Sunday, September 23, 2012

Opera Watch: Siegfried from the Met (2011)

Again, I know absolutely nothing about opera, Germans, Norse/ Germanic mythology, etc...

But we did make it through four hours of Siegfried, the third in the four opera cycle by our good friend Wagner.

And, boy howdy, does a lot happen in this thing.

Siegfried is the child of the lovers/ twin siblings (I KNOW) from Die Walk├╝re, the preceding episode.   He has grown to manhood under the watchful eye of Mime, the brother of the Nibelung, Alberich, from Das Rheingold. Our hero is both preternaturally brave and oddly unworldly, having had grown up in the woods among bears and wolves.

Singing AND Dragon Slaying!

I'll leave it to you to Google the plot, but in this installment the use of the rotating arms of the set and integrated visuals reached a new level of sophistication, with interactive digital leaves, a singing, 3D bird and imaginative use of the shifting set.

This opera also features soprano Deborah Voigt returning as Brunnhilde, and Texan Jay Hunter Morris as our titular hero. Morris plays Siegfried almost playfully. I'm not really sure what the character is supposed to be like, but he's a bit rascally here, right up to the point of confronting Fafner, the giant who has transformed into a dragon through the power of the helmet and ring from Das Rheingold.

the less we talk about how these two know each other as they fall in love, the happier we'll all be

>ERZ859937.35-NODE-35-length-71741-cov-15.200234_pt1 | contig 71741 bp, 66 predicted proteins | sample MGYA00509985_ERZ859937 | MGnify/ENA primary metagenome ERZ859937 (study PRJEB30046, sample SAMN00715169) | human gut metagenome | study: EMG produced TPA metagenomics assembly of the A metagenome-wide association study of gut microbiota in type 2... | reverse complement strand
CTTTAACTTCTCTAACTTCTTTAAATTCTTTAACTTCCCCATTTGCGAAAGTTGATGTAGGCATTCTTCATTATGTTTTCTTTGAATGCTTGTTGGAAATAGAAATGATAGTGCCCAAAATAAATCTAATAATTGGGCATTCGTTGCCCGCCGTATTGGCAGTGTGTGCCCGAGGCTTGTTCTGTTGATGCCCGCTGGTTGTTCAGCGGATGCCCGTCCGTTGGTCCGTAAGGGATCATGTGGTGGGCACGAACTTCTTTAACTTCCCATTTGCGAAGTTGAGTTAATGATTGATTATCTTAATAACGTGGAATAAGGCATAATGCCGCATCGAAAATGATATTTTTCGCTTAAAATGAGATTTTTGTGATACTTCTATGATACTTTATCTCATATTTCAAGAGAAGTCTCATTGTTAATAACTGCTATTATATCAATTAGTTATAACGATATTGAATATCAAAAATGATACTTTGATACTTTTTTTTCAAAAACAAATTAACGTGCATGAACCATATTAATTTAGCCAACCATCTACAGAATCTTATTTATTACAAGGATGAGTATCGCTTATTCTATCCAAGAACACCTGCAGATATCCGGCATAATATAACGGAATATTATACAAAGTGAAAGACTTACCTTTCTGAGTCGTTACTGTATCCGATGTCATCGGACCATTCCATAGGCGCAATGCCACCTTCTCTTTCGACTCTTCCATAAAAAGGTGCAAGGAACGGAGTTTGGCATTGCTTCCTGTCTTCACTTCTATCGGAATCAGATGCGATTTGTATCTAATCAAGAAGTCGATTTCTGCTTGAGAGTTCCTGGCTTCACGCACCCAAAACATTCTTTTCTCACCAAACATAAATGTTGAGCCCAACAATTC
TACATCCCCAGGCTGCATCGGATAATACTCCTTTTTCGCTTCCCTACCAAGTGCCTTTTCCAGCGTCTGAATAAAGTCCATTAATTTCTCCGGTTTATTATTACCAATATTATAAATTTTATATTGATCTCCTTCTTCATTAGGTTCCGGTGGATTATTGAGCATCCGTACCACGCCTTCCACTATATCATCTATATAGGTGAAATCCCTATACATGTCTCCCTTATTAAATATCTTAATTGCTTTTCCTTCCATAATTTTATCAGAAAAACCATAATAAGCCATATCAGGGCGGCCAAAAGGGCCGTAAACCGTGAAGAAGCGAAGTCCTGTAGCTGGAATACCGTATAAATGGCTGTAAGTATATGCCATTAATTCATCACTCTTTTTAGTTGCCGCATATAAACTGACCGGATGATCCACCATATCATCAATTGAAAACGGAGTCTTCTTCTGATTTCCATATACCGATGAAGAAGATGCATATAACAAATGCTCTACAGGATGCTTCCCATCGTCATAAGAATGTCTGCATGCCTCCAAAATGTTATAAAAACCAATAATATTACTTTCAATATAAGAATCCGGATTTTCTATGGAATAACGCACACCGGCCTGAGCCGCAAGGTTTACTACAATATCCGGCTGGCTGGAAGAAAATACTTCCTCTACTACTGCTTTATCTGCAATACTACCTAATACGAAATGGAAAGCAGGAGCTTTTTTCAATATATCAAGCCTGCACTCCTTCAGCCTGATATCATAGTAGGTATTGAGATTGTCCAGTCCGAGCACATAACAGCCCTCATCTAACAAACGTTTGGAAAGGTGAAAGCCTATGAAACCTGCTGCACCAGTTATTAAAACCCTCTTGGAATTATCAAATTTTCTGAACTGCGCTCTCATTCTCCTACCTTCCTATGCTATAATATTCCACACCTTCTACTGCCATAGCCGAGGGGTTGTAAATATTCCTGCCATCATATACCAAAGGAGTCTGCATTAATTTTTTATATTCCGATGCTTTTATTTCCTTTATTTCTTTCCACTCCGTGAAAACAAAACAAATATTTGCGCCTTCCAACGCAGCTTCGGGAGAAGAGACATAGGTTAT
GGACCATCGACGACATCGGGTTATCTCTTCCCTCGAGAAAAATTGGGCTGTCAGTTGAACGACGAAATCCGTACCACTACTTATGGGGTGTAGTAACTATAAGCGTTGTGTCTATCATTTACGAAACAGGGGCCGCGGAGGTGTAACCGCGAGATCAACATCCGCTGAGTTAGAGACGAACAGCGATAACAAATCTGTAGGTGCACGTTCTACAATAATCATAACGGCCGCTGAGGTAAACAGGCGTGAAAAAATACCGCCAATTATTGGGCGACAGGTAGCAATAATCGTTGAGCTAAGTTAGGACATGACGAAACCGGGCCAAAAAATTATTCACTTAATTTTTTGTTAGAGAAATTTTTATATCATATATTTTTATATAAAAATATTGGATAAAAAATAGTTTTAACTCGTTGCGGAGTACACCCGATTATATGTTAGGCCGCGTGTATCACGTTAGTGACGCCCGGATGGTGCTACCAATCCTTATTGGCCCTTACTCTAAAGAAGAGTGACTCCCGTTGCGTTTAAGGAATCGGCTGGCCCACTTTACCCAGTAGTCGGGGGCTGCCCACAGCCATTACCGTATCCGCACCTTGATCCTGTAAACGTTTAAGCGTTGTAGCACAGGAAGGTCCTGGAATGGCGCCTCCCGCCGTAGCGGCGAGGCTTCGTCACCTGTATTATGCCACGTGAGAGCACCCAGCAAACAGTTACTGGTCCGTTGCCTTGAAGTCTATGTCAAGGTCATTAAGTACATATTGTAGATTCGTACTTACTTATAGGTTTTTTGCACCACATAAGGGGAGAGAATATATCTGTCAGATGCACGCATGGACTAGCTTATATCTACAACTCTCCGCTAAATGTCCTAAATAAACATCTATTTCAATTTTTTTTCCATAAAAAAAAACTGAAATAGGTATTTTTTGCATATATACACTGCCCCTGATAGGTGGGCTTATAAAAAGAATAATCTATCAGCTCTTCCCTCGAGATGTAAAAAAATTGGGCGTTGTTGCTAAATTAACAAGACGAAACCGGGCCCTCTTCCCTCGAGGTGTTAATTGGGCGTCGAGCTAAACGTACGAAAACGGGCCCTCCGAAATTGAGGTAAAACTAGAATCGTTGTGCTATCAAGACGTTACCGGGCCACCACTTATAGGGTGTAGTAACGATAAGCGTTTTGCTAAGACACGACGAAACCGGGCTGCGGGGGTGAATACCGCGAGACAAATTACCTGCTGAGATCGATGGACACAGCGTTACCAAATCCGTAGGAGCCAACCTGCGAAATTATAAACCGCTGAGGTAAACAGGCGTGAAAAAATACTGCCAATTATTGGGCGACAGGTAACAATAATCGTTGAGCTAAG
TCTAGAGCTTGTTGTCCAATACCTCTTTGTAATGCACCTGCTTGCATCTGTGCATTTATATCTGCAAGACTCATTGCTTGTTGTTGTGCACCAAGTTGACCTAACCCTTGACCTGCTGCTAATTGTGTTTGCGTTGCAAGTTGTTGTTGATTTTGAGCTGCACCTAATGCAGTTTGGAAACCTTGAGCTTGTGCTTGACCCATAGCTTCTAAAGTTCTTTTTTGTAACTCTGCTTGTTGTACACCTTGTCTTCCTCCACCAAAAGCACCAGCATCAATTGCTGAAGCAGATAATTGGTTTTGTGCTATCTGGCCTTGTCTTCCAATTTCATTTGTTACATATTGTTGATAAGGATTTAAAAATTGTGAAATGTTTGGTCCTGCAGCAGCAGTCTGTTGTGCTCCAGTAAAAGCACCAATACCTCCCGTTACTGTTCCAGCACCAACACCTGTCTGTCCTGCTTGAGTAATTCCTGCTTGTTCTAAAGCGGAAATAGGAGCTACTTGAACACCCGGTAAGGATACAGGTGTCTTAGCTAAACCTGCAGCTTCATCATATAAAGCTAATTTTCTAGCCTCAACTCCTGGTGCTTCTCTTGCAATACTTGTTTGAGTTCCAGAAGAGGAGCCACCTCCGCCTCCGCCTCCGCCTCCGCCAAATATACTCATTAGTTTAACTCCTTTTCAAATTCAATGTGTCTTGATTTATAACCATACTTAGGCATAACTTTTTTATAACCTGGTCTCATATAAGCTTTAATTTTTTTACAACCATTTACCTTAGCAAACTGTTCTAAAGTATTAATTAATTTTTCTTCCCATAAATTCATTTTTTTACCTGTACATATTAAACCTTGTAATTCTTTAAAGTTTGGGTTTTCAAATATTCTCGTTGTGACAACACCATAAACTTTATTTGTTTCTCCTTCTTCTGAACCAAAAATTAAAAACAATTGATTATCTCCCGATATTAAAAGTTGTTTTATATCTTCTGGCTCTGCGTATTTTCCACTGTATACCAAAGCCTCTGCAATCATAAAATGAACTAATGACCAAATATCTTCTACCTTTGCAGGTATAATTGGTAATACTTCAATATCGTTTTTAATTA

Following his confrontation with Fafner, it's a rapid path of growth for our guy, and the truths of his life are revealed to him by accident and magic dragon blood.  Like you do.

Bryn Terfel continues on as The Wanderer/ Wotan, and in the long path of the fall of the gods, this is the second act before the inevitable occurs. Terfel started strong in Das Rheingold, but by this opera (and 10-11 hours of Wotan), you have to appreciate how Terfel handles the complexities of what Wotan is going through. Especially in a heartbreaking scene with Erda - who birthed Brunnhilde.

The Wanderer and Alberich have a "walk and talk"
Man, the ending of this thing.  It's all about joy in fatalism, which...  GERMANY, everybody.  But it is a bold statement, and even as we know things are going to end poorly for literally every character in these operas, I still like Brunnhilde's embracing of mortality and her attitude about where this is all headed (helped in no small part by Voigt's interpretation).

Again:  this is my first opera, so...  real opera fans will, of course, have differing opinions, I'm sure.  But THIS is how you do family drama, people.

One more opera.  Only four more hours.  WHOOO!!!!

1 comment:

horus kemwer said...

I'm reading these.

Sounded lonely, so . . . FYI.